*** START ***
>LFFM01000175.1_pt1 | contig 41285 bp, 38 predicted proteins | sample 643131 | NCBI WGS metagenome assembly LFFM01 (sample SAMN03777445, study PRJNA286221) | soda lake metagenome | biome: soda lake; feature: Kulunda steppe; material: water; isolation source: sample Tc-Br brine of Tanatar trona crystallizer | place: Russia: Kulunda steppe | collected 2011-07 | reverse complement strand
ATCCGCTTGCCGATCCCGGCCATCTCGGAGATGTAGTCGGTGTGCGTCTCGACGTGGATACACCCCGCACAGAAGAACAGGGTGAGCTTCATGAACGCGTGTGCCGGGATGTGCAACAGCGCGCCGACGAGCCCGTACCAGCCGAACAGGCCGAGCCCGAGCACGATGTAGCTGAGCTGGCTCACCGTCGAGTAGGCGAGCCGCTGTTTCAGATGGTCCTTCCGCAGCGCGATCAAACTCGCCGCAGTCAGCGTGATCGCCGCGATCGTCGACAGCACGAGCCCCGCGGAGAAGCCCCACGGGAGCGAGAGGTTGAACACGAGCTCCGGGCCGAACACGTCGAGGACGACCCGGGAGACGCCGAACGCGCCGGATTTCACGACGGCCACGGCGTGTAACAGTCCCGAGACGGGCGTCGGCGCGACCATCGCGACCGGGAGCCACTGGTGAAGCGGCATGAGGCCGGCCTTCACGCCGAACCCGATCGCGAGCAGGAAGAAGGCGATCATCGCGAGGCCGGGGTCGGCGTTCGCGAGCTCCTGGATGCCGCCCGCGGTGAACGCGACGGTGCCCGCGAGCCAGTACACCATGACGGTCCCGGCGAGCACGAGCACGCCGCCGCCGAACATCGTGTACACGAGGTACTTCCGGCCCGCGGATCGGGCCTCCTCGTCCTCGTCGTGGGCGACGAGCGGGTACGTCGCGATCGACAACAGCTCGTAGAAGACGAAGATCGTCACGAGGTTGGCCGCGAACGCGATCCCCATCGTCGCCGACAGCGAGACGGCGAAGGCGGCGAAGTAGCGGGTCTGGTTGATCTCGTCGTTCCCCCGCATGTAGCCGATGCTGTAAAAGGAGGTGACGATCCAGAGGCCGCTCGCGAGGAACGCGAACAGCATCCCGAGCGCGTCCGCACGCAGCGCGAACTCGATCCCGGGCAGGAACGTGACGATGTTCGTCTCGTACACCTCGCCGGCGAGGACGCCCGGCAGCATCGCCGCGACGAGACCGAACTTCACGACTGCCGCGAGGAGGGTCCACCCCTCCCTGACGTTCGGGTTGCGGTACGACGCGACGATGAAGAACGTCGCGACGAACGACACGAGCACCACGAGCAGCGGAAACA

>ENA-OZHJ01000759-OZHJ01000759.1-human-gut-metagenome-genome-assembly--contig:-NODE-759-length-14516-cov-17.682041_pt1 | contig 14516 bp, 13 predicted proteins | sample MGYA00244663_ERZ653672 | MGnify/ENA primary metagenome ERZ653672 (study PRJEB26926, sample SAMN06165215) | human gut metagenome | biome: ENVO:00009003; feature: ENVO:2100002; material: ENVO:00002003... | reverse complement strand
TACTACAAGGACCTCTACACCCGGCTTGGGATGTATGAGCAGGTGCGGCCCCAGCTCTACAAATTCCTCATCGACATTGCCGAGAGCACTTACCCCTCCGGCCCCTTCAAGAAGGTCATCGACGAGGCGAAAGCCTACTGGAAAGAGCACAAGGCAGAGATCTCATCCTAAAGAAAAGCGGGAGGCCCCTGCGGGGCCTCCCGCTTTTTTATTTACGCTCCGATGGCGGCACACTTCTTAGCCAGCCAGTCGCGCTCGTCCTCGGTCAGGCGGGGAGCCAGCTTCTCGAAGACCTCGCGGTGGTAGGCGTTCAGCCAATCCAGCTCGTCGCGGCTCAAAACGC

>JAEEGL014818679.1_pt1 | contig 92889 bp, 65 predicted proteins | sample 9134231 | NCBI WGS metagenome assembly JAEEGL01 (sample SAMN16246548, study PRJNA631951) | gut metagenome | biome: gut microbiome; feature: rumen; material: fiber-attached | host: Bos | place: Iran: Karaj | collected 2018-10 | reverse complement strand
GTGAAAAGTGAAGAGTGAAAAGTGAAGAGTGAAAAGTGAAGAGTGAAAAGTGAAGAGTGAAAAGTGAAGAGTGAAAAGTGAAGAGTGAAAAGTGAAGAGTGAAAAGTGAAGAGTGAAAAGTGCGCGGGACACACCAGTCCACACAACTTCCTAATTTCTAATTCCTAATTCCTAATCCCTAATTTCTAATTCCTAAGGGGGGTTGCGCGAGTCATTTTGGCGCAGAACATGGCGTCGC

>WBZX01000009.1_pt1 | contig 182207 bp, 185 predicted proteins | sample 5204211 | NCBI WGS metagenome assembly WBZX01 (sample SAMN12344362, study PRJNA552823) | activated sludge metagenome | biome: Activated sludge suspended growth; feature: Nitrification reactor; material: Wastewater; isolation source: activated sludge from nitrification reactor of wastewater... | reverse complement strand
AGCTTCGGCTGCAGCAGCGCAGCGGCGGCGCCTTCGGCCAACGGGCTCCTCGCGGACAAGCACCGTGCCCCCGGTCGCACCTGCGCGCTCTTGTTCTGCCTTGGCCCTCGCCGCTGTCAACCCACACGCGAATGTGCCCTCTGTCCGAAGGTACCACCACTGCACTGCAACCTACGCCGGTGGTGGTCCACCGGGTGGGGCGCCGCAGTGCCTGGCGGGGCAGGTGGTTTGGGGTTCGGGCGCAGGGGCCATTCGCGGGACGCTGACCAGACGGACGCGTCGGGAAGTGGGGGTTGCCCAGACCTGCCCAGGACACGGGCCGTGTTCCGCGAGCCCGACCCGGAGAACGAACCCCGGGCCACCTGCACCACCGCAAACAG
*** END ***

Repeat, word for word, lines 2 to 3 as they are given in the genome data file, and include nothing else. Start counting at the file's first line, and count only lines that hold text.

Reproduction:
ATCCGCTTGCCGATCCCGGCCATCTCGGAGATGTAGTCGGTGTGCGTCTCGACGTGGATACACCCCGCACAGAAGAACAGGGTGAGCTTCATGAACGCGTGTGCCGGGATGTGCAACAGCGCGCCGACGAGCCCGTACCAGCCGAACAGGCCGAGCCCGAGCACGATGTAGCTGAGCTGGCTCACCGTCGAGTAGGCGAGCCGCTGTTTCAGATGGTCCTTCCGCAGCGCGATCAAACTCGCCGCAGTCAGCGTGATCGCCGCGATCGTCGACAGCACGAGCCCCGCGGAGAAGCCCCACGGGAGCGAGAGGTTGAACACGAGCTCCGGGCCGAACACGTCGAGGACGACCCGGGAGACGCCGAACGCGCCGGATTTCACGACGGCCACGGCGTGTAACAGTCCCGAGACGGGCGTCGGCGCGACCATCGCGACCGGGAGCCACTGGTGAAGCGGCATGAGGCCGGCCTTCACGCCGAACCCGATCGCGAGCAGGAAGAAGGCGATCATCGCGAGGCCGGGGTCGGCGTTCGCGAGCTCCTGGATGCCGCCCGCGGTGAACGCGACGGTGCCCGCGAGCCAGTACACCATGACGGTCCCGGCGAGCACGAGCACGCCGCCGCCGAACATCGTGTACACGAGGTACTTCCGGCCCGCGGATCGGGCCTCCTCGTCCTCGTCGTGGGCGACGAGCGGGTACGTCGCGATCGACAACAGCTCGTAGAAGACGAAGATCGTCACGAGGTTGGCCGCGAACGCGATCCCCATCGTCGCCGACAGCGAGACGGCGAAGGCGGCGAAGTAGCGGGTCTGGTTGATCTCGTCGTTCCCCCGCATGTAGCCGATGCTGTAAAAGGAGGTGACGATCCAGAGGCCGCTCGCGAGGAACGCGAACAGCATCCCGAGCGCGTCCGCACGCAGCGCGAACTCGATCCCGGGCAGGAACGTGACGATGTTCGTCTCGTACACCTCGCCGGCGAGGACGCCCGGCAGCATCGCCGCGACGAGACCGAACTTCACGACTGCCGCGAGGAGGGTCCACCCCTCCCTGACGTTCGGGTTGCGGTACGACGCGACGATGAAGAACGTCGCGACGAACGACACGAGCACCACGAGCAGCGGAAACA

>ENA-OZHJ01000759-OZHJ01000759.1-human-gut-metagenome-genome-assembly--contig:-NODE-759-length-14516-cov-17.682041_pt1 | contig 14516 bp, 13 predicted proteins | sample MGYA00244663_ERZ653672 | MGnify/ENA primary metagenome ERZ653672 (study PRJEB26926, sample SAMN06165215) | human gut metagenome | biome: ENVO:00009003; feature: ENVO:2100002; material: ENVO:00002003... | reverse complement strand